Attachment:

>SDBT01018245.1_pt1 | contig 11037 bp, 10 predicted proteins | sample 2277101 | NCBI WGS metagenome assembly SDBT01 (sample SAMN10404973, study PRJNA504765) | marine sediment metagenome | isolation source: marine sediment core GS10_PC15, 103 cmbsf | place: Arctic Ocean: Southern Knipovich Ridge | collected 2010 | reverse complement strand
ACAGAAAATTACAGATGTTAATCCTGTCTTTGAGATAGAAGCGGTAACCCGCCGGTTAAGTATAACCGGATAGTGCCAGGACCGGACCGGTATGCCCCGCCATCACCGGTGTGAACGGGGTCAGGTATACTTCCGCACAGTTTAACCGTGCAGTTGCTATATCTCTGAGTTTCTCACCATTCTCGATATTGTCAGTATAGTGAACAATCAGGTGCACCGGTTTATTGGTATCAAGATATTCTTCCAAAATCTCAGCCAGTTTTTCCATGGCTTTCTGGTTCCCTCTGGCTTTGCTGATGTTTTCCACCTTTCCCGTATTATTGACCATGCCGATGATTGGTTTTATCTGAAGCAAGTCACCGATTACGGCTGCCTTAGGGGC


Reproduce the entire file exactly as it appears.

>SDBT01018245.1_pt1 | contig 11037 bp, 10 predicted proteins | sample 2277101 | NCBI WGS metagenome assembly SDBT01 (sample SAMN10404973, study PRJNA504765) | marine sediment metagenome | isolation source: marine sediment core GS10_PC15, 103 cmbsf | place: Arctic Ocean: Southern Knipovich Ridge | collected 2010 | reverse complement strand
ACAGAAAATTACAGATGTTAATCCTGTCTTTGAGATAGAAGCGGTAACCCGCCGGTTAAGTATAACCGGATAGTGCCAGGACCGGACCGGTATGCCCCGCCATCACCGGTGTGAACGGGGTCAGGTATACTTCCGCACAGTTTAACCGTGCAGTTGCTATATCTCTGAGTTTCTCACCATTCTCGATATTGTCAGTATAGTGAACAATCAGGTGCACCGGTTTATTGGTATCAAGATATTCTTCCAAAATCTCAGCCAGTTTTTCCATGGCTTTCTGGTTCCCTCTGGCTTTGCTGATGTTTTCCACCTTTCCCGTATTATTGACCATGCCGATGATTGGTTTTATCTGAAGCAAGTCACCGATTACGGCTGCCTTAGGGGC